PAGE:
The statistics showed in the book, let us think that there might be something wrong with the constant messages of “buy more”, “check out the hot trends”. Shopping, once a need, now is a hobby. Since we are having fun, we do not think about the consequences along the supply chain and the environment. Naked Fashion does not mean to stop buying. This would translate to the unemployment of many people who depend on a salary to help their family. But it does mean to reduce your consumption and make it more ethical.
ALISON GWILT IN “SHAPING SUSTAINABLE FASHION: CHANGING THE WAY WE MAKE AND USE CLOTHES” (2012)
Gwilt explores the issues of fashion, sustainability and specifically the way in which fashion clothing is produced, used and discarded. Fashion relies on the fast and efficient manufacture of new seasonal trend-driven products for an identified consumer in a competitive marketplace.
The book brings to light sustainable strategies that are being employed to reduce the textile waste generated during the manufacture and use of garments. The author is willing to question the current methods of design practice and offers alternative scenarios. Innovation is the key to discover new solutions for a sustainable future.
Alison Gwilt explores the schemes that can engage the consumer to slow fashion consumption; contributing to reducing the amount of clothing in landfill waste. The fashion industry needs to positively respond to the view that developing garments at the best possible price is not the only way to conduct business.
KATE FLETCHER AND LYNDA GROSE IN “FASHION AND SUSTAINABILITY: DESIGN FOR CHANGE” (2012)
A positive change towards a more sustainable word is needed. In order to do so, the authors analyze the lifecycle of textiles, which are the more innovative materials, and how can we help to reorganize production. For Fletcher and Grose, the clue is to sell and buy more individual units of clothing. In order to achieve this aim, we all must work together: designers, trendsetters, activist and consumers. We must find the innovative, creative and eco-friendly paths of fashion. When we recognize them, we must share them in order to encourage and spread these practices.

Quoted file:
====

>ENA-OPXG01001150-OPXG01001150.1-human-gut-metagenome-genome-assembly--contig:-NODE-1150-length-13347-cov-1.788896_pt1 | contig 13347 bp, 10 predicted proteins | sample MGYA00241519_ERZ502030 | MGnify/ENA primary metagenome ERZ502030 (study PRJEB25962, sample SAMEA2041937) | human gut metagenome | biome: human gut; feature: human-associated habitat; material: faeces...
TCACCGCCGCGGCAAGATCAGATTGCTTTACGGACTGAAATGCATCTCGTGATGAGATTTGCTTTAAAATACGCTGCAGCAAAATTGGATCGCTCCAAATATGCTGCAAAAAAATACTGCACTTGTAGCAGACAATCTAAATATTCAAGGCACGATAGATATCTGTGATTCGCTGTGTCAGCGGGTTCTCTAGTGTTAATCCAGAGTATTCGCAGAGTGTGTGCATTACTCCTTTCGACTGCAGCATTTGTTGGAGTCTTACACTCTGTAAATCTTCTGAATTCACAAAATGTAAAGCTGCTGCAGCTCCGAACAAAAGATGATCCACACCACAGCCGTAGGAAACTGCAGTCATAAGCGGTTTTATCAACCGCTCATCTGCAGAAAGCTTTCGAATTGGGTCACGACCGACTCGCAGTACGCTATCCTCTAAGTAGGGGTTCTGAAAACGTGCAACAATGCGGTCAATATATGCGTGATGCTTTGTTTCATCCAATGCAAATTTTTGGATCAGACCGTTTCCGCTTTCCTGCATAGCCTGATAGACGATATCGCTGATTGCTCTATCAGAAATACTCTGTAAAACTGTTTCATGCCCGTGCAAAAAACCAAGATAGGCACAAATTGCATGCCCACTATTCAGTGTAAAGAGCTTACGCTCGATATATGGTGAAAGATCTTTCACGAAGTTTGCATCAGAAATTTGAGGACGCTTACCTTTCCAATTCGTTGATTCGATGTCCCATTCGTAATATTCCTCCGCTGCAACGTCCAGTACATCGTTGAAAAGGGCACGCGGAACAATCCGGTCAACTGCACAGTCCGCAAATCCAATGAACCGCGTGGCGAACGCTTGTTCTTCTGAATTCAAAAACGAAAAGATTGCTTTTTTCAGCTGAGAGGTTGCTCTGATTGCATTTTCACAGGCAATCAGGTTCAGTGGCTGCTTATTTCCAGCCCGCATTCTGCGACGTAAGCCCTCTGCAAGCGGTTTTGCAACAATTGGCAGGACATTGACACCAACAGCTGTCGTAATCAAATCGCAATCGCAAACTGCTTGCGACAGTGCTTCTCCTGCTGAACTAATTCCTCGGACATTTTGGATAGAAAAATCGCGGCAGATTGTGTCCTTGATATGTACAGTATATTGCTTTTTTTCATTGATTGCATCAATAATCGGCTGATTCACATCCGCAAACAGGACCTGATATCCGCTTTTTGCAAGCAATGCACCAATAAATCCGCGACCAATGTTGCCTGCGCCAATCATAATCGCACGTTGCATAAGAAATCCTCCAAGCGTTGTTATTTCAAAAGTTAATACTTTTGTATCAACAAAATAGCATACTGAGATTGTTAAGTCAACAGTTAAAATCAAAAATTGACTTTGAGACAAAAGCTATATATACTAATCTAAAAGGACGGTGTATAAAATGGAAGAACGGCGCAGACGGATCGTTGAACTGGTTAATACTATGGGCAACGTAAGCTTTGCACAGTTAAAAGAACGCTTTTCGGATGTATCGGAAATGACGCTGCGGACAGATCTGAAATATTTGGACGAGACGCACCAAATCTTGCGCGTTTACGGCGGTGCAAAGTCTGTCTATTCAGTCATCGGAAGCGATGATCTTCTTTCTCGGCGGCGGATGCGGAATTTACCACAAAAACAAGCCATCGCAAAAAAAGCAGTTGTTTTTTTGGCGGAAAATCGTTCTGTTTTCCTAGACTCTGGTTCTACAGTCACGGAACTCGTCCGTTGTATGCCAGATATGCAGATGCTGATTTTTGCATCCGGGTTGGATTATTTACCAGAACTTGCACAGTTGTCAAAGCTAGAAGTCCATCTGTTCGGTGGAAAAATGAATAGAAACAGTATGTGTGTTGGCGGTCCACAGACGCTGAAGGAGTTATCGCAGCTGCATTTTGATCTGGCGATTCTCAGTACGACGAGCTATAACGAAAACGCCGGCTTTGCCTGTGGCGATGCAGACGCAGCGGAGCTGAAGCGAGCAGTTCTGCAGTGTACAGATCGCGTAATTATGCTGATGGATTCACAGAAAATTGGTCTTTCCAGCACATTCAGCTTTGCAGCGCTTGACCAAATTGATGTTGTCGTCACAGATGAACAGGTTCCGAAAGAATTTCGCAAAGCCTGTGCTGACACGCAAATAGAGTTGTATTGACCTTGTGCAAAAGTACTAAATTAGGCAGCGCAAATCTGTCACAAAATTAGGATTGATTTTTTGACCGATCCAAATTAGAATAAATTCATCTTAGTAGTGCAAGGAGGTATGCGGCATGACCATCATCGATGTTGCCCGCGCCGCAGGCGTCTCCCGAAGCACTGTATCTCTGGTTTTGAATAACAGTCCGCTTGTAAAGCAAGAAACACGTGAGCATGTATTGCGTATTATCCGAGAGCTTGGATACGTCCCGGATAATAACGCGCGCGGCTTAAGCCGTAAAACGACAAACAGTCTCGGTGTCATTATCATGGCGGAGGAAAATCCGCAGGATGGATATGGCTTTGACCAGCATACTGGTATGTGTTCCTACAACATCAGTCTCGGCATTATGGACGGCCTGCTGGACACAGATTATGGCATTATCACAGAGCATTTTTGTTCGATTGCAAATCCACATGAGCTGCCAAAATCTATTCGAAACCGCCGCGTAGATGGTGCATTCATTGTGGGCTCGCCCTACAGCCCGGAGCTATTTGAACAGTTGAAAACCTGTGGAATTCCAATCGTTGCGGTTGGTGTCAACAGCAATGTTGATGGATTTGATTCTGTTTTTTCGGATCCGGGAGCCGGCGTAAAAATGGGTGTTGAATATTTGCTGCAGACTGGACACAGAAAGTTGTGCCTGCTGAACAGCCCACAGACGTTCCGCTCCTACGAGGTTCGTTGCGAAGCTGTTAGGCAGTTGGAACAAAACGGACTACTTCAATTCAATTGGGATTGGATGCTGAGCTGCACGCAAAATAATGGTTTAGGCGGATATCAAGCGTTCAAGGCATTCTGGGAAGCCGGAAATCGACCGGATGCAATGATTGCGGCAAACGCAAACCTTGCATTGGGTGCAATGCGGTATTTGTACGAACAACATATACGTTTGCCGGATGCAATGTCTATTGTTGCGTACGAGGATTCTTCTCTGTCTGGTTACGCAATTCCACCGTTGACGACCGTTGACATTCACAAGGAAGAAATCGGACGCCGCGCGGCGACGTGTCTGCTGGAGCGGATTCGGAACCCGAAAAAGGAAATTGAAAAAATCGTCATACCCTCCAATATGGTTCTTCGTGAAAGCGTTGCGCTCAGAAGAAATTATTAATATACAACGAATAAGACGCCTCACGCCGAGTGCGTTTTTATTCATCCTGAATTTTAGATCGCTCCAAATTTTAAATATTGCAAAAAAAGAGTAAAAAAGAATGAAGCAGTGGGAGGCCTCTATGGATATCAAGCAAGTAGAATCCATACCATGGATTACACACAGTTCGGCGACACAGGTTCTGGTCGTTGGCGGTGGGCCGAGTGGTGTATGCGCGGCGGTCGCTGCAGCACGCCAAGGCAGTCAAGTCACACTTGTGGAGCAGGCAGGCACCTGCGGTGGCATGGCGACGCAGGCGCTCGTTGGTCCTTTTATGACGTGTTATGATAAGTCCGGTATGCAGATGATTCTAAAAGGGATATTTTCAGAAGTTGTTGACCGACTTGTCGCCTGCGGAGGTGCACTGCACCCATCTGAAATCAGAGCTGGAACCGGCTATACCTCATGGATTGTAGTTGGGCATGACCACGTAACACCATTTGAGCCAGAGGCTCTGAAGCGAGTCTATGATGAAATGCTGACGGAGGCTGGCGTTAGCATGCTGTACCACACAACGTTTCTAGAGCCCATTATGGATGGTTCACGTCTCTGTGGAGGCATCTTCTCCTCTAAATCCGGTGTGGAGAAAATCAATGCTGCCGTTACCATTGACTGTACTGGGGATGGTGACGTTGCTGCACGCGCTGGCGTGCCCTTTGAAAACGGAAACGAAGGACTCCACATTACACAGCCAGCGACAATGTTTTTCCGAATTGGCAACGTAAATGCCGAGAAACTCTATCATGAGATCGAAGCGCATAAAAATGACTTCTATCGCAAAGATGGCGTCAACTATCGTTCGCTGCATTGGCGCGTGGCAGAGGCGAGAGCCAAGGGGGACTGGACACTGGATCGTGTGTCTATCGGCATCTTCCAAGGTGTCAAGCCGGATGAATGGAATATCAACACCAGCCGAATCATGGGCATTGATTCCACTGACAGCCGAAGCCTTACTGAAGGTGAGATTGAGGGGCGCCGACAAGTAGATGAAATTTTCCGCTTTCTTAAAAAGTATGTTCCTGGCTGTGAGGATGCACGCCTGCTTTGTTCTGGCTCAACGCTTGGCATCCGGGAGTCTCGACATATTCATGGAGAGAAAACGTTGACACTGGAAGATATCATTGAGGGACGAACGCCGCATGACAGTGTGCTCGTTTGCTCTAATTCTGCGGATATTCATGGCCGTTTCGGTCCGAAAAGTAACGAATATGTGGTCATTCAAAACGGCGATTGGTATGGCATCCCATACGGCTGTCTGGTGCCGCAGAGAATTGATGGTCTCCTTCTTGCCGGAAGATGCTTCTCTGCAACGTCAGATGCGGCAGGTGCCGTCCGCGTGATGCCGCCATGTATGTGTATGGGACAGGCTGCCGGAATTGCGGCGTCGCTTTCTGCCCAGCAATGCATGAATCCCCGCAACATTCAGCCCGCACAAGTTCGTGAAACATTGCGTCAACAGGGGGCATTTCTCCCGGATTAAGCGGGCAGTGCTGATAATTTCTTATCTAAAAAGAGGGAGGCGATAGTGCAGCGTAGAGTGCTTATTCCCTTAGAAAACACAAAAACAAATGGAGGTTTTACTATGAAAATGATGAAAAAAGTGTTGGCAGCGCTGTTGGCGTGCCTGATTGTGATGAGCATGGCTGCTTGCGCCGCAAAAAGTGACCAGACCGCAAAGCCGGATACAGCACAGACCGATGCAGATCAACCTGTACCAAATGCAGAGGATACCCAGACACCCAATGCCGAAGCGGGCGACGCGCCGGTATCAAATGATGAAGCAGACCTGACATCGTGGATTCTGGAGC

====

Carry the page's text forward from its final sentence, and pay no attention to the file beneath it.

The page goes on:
SANDY BLACK IN “THE SUSTAINABLE FASHION HANDBOOK” (2012)
Throughout the chapters, Black presents illustrated articles and essays by leading writers and thinkers of the sustainable fashion scene. The author also shares the future possible scenarios of both, if we do or we do not succeed in enacting radical change.
You will also find leading organizations involved in advising and promoting the benefits of sustainability worldwide. As well as statements from designers such as Stella McCartney, Ali Hewson, Issey Miyake, among others, who are willing to share their experience and endeavors. This book is packed with facts and ideas which can be helpful for professionals, students and anyone with an interest in the new paradigms of fashion.
LUCY SIEGLE IN “TO DIE FOR. IS FASHION WEARING OUT THE WORLD?” (2011)
“It is simply untrue to say that all fashion is superficial, needless and stupid”. The way we dress is fundamental to our self-expression. The problem is the endless amount of garments in our wardrobes. Why are we buying more than ever if we know that this consumerist phenomenon leads to habitat loss, shrinking biodiversity and climate change? Workers are asking consumers to help because there is no way they can live out of the wages we are willing to pay while purchasing garments.
SASS BROWN IN “ECO FASHION” (2010)
Researcher, writer, and educator with a wide experience in ethical fashion, slow design, and heritage craft skills to recycling, reuse, and alternative business models. Her first book Eco Fashion was born with the aim, as she says, to show the best of ethical fashion, which can mean working with organic and natural materials, artisanship and craftsmanship, recycled materials and fibers, no waste design, local production, and Fair Trade.
Eco Fashion shows how international companies are making a difference with their well-designed apparel and accessories with a conscience. Brands are now aware that their business strategies should reflect their contribution to our planet and to the people. The industry is facing a paradigm shift that embraces business models in which sustainable is the norm.
As Katie Gannon from Living in an Eco-friendly Fashion says, there are masses of fashion designers who are leading industry trends that move towards a conscious and sustainable industry. Certainly, the fashion industry is far from being perfect.
There is a long way to go. However, every day the world of fashion comes closer to a more sustainable scenery. Do you want to join and share the message?